We study the problem of optimal information sharing in the context of a service system. In particular, we consider an unobservable single server queue offering a service at a fixed price to a Poisson arrival of delaysensitive customers. The service provider can observe the queue, and may share information about the state of the queue with each arriving customer. The customers are Bayesian and strategic, and incorporate any information provided by the service provider into their prior beliefs about the queue length before making the decision whether to join the queue or leave without obtaining service. We pose the following question: which signaling mechanism and what price should the service provider select to maximize her revenue? We formulate this problem as an instance of Bayesian persuasion in dynamic settings. The underlying dynamics make the problem more difficult because, in contrast to static settings, the signaling mechanism adopted by the service provider affects the customers' prior beliefs about the queue (given by the steady state distribution of the queue length in equilibrium). The core contribution of this work is in characterizing the structure of the optimal signaling mechanism. We summarize our main results as follows. (1) Structural characterization: Using a revelationprinciplemore »
Information Design in Service Systems and Online Markets
In mechanism design, the firm has an advantage over its customers in its knowledge of the state of the system, which can affect the utilities of all players. This poses the question: how can the firm utilize that information (and not additional financial incentives) to persuade customers to take actions that lead to higher revenue (or other firm utility)?
When the firm is constrained to "cheap talk," and cannot credibly commit to a manner of signaling, the firm cannot change customer behavior in a meaningful way. Instead, we allow firm to commit to how they will signal in advance. Customers can then trust the signals they receive and act on their realization. This thesis contains the work of three papers, each of which applies information design to service systems and online markets.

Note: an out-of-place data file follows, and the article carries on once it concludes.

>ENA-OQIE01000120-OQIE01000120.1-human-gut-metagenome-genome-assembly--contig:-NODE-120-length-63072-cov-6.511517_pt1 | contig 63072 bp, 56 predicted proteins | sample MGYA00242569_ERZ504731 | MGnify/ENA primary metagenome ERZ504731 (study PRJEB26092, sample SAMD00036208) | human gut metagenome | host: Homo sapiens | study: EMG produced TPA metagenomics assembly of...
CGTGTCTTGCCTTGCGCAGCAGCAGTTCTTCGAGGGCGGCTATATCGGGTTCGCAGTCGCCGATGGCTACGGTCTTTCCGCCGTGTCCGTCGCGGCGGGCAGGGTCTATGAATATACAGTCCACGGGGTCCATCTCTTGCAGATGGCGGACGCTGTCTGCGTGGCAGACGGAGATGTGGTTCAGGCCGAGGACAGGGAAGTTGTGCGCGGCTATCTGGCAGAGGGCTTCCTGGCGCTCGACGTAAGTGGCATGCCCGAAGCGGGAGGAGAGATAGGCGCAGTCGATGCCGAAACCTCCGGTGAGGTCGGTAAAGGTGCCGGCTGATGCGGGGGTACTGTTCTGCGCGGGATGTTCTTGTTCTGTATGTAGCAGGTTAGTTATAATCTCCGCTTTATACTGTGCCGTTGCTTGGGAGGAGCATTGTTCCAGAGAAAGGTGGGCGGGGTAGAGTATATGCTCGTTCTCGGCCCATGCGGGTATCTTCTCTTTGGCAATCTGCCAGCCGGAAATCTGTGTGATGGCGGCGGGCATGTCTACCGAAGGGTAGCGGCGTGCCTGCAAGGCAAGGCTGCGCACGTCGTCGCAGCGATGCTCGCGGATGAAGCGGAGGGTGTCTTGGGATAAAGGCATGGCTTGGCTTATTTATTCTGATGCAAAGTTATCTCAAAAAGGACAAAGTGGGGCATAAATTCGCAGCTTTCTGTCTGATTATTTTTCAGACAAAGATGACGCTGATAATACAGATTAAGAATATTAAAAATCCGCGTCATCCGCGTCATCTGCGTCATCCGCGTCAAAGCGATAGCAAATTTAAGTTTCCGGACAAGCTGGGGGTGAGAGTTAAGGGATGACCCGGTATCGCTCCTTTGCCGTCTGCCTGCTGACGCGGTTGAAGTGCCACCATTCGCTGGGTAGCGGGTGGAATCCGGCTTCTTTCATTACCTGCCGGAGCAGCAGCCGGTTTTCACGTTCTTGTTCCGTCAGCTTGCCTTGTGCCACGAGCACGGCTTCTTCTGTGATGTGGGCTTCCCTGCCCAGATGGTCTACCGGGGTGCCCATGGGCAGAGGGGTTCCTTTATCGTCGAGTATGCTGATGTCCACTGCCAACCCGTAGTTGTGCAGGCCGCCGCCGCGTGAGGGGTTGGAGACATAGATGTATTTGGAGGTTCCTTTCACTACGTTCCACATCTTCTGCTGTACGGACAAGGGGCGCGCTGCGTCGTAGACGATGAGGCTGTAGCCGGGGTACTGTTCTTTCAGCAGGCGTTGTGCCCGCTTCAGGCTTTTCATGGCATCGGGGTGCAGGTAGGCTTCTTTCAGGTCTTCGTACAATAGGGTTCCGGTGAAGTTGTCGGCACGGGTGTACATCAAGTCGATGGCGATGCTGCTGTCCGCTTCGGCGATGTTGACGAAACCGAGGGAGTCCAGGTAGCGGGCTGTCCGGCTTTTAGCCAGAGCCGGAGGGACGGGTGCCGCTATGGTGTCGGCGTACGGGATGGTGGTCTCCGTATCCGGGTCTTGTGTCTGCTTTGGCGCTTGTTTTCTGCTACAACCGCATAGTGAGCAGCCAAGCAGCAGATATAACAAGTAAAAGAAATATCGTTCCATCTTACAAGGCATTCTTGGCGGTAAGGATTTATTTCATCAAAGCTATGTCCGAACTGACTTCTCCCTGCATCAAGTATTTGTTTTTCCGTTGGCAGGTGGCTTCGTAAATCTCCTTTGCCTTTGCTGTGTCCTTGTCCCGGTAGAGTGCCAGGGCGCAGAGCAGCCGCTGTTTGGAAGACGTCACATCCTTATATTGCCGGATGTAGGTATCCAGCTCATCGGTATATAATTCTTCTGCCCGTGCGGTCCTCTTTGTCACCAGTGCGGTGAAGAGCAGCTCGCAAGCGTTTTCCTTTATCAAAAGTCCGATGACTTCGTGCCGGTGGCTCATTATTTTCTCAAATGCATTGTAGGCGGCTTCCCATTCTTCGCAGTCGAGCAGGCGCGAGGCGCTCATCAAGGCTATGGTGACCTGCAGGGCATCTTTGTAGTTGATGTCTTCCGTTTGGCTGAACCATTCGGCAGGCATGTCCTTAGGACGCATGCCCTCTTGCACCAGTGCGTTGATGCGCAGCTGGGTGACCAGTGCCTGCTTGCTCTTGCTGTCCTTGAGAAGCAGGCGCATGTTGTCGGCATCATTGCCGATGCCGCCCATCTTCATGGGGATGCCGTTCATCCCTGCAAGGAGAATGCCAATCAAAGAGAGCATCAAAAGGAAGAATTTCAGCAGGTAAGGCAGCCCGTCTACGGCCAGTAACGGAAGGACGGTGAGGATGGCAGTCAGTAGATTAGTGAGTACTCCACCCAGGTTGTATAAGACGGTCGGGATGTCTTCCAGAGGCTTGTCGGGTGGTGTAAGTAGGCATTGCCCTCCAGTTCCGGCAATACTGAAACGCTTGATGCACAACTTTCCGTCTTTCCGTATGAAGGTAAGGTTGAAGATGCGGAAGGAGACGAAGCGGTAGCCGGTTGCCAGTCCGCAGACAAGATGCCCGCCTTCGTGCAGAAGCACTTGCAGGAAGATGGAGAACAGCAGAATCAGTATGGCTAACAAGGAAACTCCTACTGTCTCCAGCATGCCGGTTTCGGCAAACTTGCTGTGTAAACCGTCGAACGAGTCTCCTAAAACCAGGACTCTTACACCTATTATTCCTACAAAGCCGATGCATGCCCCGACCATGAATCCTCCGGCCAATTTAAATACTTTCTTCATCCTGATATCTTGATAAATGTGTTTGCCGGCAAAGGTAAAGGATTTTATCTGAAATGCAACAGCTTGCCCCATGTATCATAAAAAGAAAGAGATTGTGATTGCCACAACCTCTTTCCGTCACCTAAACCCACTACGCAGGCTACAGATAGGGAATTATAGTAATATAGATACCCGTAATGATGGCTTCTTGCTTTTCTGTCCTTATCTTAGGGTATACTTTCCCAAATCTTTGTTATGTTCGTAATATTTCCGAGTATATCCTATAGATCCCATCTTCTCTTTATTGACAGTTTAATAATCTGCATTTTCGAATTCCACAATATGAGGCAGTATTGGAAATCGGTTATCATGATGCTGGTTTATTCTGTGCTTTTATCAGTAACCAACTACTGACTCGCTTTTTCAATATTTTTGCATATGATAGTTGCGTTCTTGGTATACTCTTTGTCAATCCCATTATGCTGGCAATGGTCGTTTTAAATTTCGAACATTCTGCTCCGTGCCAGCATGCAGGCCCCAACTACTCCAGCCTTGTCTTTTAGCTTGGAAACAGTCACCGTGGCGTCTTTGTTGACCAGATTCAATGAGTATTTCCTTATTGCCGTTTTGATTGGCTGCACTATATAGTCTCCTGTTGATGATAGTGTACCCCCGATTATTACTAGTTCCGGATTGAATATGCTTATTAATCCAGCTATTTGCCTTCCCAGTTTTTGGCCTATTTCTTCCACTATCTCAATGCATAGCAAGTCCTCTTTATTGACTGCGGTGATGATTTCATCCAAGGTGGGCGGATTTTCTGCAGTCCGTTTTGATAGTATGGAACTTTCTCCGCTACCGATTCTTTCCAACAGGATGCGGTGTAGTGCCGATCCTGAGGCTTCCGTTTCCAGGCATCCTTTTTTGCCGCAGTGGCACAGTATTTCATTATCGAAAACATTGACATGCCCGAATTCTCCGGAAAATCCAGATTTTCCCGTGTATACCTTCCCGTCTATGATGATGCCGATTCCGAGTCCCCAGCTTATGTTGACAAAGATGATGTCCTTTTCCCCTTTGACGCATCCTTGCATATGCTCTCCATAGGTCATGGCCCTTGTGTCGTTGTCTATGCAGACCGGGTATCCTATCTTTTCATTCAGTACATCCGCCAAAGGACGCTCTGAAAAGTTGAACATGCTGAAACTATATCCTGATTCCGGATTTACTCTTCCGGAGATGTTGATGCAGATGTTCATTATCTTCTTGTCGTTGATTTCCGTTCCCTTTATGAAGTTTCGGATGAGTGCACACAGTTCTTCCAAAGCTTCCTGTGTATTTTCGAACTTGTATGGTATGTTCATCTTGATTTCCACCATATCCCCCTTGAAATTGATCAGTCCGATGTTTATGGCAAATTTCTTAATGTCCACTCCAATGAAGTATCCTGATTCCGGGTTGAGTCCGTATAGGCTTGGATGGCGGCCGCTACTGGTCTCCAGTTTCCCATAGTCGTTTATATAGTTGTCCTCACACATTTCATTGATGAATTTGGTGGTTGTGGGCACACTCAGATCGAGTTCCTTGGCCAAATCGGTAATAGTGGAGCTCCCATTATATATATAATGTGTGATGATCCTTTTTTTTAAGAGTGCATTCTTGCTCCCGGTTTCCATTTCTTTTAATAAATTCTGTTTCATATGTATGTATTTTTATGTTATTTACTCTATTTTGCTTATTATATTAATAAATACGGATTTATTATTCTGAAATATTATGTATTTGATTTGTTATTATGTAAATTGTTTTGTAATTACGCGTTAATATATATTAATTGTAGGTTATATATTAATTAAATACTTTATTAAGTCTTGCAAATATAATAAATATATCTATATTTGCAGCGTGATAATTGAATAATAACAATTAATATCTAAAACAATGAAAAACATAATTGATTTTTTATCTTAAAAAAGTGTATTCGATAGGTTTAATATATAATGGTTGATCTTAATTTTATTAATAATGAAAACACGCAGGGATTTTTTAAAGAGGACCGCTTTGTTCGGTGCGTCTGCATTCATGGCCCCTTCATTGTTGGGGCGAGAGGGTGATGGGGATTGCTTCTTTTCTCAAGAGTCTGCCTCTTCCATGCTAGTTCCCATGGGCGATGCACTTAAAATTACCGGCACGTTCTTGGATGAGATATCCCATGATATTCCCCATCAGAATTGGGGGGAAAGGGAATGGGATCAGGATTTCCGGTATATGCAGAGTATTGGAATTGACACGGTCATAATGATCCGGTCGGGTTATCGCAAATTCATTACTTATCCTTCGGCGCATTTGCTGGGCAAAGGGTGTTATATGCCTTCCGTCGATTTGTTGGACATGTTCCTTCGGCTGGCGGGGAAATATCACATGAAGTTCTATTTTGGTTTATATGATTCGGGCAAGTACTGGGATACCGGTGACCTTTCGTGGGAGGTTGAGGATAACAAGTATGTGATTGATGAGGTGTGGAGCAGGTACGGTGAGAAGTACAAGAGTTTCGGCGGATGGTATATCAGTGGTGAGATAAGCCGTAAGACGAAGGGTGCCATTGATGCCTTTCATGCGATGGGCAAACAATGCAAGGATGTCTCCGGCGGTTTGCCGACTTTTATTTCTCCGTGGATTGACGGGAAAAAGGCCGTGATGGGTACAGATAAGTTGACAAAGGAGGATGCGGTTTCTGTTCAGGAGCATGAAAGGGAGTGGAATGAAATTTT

We begin by examining how a firm could signal a queue's length to arriving, impatient customers in a service system. We show that the choice of an optimal signaling mechanism can be written as a infinite linear program and then show an intuitive form for its optimal solution. We show that with the optimal fixed price and optimal signaling, a firm can generate the same revenue as it could with more »
 Publication Date:
 NSFPAR ID:
 10128773
 Journal Name:
 ProQuest Dissertations & Theses A&I
 Sponsoring Org:
 National Science Foundation
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Motivated by practical concerns in applying information design to markets and service systems, we consider a persuasion problem between a sender and a receiver where the receiver may not be an expected utility maximizer. In particular, the receiver’s utility may be nonlinear in her belief; we deem such receivers as riskconscious. Such utility models arise, for example, when the receiver exhibits sensitivity to the variability and the risk in the payoff on choosing an action (e.g., waiting time for a service). In the presence of such nonlinearity, the standard approach of using revelationprinciple style arguments fails to characterize the set of signals needed in the optimal signaling scheme. Our main contribution is to provide a theoretical framework, using results from convex analysis, to overcome this technical challenge. In particular, in general persuasion settings with riskconscious agents, we prove that the sender’s problem can be reduced to a convex optimization program. Furthermore, using this characterization, we obtain a bound on the number of signals needed in the optimal signaling scheme. We apply our methods to study a specific setting, namely binary persuasion, where the receiver has two possible actions (0 and 1), and the sender always prefers the receiver taking actionmore »

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